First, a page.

Theater Review: ‘Found’
NEW YORK—The next time you discard a piece of paper containing a half-written love poem, thoughts about your obnoxious next-door neighbor, or musings on the end of the world, know that these thoughts just might end up in print. This is the premise behind the joyful new off-Broadway musical Found (book by Hunter Bell and Lee Overtree, music and original lyrics by Eli Bolin).
The piece is based on the “Found” books and magazines by Davy Rothbart (additional material created in collaboration with Story Pirates) and is presented by the Atlantic Theater Company.
Davy (Nick Blaemire) is having a bad day. He’s been fired from his job, gets mugged on the way home, and finds what appears to be a traffic ticket on his car. However, Davy quickly discovers that the piece of paper is a note, placed on his car by mistake, from an irate woman to her boyfriend.
Intrigued, Davy begins noticing numerous other paper messages strewn about the city. Some are funny, some serious, some angry, but all offer brief insights into the people who wrote them, with one’s imagination filling in the blanks as needed.
Bringing a bunch of these papers back to the apartment he shares with roommates Mikey D (Daniel Everidge) and Denise (Barrett Wilbert Weed), Davy proposes creating a magazine filled with the messages he found. Needing money to pay the rent and quickly excited by the idea in general, the two agree.
Denise uses her contacts as a bartender to help them get a couple of bookings at performance spaces where they read some of the notes aloud and invite audience members to read any they happen to come across themselves.
It’s not long before the premise starts to gain an enthusiastic following, with things looking up for the trio.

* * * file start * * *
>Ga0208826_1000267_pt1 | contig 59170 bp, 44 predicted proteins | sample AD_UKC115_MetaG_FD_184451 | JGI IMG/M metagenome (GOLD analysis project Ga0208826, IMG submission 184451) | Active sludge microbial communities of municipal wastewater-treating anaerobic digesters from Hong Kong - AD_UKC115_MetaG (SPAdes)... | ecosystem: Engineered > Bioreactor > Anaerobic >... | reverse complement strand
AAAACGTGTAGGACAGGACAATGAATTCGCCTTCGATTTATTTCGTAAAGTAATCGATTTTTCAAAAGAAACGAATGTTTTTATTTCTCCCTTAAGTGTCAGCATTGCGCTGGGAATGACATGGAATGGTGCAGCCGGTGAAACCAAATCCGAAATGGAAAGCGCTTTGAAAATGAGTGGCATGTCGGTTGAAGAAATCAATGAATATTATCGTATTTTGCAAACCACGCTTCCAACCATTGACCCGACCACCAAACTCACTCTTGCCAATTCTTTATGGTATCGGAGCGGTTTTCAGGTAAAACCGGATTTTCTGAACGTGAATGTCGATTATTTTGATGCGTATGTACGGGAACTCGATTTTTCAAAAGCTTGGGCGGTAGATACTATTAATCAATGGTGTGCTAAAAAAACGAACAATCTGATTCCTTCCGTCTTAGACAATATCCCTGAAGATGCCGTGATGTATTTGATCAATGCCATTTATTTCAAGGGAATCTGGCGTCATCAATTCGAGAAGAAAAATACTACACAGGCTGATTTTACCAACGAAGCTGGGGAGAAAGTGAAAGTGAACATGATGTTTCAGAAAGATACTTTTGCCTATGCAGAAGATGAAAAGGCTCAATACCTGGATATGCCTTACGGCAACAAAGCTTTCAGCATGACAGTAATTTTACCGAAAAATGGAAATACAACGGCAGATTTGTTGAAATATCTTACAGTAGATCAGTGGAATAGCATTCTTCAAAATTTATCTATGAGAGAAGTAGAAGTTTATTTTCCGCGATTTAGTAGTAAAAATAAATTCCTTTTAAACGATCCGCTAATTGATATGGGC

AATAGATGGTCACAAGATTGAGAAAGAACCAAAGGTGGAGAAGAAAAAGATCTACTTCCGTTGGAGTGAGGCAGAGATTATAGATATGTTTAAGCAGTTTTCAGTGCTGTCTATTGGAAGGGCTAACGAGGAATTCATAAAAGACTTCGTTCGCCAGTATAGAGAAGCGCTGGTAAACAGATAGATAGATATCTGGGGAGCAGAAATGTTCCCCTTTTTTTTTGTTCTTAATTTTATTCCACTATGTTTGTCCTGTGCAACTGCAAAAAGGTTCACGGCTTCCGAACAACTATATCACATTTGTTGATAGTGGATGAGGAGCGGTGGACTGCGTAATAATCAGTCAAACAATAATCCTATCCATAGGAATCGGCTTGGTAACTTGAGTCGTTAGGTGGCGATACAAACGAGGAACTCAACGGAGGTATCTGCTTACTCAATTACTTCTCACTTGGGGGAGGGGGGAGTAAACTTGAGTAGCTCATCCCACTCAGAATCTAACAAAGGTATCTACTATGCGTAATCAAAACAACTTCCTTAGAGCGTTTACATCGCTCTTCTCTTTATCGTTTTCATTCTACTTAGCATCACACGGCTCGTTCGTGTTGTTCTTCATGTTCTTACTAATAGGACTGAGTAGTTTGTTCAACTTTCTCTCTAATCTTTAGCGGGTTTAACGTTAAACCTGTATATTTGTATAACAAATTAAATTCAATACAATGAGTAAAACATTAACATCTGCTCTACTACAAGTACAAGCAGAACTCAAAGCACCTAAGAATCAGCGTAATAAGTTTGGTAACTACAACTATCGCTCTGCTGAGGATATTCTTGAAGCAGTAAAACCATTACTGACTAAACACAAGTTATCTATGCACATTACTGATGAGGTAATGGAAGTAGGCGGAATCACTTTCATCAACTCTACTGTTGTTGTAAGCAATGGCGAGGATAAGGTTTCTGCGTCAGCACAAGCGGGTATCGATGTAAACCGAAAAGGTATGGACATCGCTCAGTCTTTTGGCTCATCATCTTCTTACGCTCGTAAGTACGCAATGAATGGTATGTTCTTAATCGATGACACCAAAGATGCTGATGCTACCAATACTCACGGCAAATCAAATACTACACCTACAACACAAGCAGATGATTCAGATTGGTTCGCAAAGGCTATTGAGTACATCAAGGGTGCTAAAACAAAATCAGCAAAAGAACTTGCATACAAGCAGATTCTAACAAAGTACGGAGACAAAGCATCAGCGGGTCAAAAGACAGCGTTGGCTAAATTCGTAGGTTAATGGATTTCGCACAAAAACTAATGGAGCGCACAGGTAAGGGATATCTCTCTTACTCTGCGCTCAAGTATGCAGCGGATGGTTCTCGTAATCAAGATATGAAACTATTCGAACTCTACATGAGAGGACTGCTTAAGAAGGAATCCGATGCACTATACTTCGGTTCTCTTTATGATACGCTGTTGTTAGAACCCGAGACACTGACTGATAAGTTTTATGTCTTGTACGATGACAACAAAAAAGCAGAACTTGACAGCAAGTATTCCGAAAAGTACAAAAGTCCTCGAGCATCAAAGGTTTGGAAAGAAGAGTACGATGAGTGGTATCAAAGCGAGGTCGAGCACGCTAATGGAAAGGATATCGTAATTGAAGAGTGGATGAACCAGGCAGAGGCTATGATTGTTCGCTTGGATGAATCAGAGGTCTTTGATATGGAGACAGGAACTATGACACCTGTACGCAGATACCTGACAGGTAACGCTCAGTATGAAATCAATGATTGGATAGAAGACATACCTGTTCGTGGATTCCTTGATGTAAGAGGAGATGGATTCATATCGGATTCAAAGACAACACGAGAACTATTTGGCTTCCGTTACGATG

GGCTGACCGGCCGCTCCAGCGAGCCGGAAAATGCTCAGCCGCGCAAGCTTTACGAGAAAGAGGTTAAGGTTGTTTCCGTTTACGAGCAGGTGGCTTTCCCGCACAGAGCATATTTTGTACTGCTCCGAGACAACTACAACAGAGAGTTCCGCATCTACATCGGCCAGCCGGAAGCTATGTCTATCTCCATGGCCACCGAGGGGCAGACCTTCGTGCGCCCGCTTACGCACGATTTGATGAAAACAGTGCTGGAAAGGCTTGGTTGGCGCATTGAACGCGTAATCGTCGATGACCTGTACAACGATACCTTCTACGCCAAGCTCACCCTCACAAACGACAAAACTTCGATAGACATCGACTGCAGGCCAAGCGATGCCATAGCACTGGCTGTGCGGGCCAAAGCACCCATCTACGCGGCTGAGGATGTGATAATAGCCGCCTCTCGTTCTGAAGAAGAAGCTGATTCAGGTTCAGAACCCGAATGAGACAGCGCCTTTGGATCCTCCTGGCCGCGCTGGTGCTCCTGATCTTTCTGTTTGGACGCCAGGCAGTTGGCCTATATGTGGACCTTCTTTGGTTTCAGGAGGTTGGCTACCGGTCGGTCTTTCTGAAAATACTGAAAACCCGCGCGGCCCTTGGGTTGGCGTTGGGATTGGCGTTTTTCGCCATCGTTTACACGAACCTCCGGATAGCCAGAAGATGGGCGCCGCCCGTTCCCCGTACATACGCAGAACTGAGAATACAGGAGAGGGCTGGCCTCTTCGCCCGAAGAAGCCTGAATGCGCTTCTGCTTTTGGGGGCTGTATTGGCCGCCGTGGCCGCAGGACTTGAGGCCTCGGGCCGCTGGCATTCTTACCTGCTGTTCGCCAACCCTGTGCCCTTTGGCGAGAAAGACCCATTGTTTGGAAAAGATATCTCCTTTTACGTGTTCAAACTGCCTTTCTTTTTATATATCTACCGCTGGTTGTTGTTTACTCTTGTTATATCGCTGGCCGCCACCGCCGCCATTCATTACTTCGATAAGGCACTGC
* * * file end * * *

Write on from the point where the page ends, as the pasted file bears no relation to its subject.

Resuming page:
Things change, however, when Kate (Betsy Morgan), who works in the television industry, turns up at one of the performances and hears someone reading the note she herself wrote when she was 10 years old —something about bequeathing her skull.
Attracted to Kate, Davy quickly asks her out, much to the consternation of Denise, who obviously has feelings for him. Seeing the potential in the magazine idea, along with a major career boost for herself, Kate talks Davy into going to Los Angeles and pitching the concept as a television series.
When network executives see the premise as something along the lines of “America’s Funniest Home Videos,” rather than publishing the notes, warts and all, Denise wants no part of it. Her stance puts her at loggerheads with Davy, who sees this is as a shot at the big time and also as a way to cement his relationship with Kate.
“Found” succeeds because of the wonderfully engaging cast, the bouncy score, and the judicious use of the various notes and letters read aloud by the different actors. The messages are both interspersed with the plot and sometimes a part of it.
Unfortunately, at times the storyline is a little too much by the numbers, and one can tell what’s going to happen long before it does—not only with the television program idea, but also with the love triangle. Fortunately, the overall experience of the show more than makes up for any shortfalls.
Blaemire is fine as the eager and energetic Davy who initially sees the magazine idea as a sort of catharsis. He is anxious to take it as far as he can go, no matter who his decisions may ultimately hurt.
Everidge is great fun as the wisecracking and loyal Mikey D; while Weed is appealing as Denise, a person who’s nobody’s fool and who refuses to let anyone take advantage of her.
Morgan is very good as Kate, a driven soul who eventually learns to bend a bit, but who still has her eye on a corner office.
The rest of the cast is quite enjoyable, several of them playing multiple roles.
Overtree does very well with the directing chores, keeping the story moving quickly and making good use of the notes at key points to give extra impetus to what’s playing out on stage (such as “everybody has problems,” “talk to her”).
It also helps that the enthusiasm the cast projects is quite infectious, and you find yourself wanting to see how it will all turn out.
Noting that everyone has their own special story to tell, “Found” tells quite a lot of them very, very well.
Linda Gross Theater
336 West 20th Street
Tickets: 866-811-4111 or atlantictheater.org
Running Time: 2 hours, 20 minutes
Closes: Nov. 9
Judd Hollander is the New York correspondent for the London publication The Stage.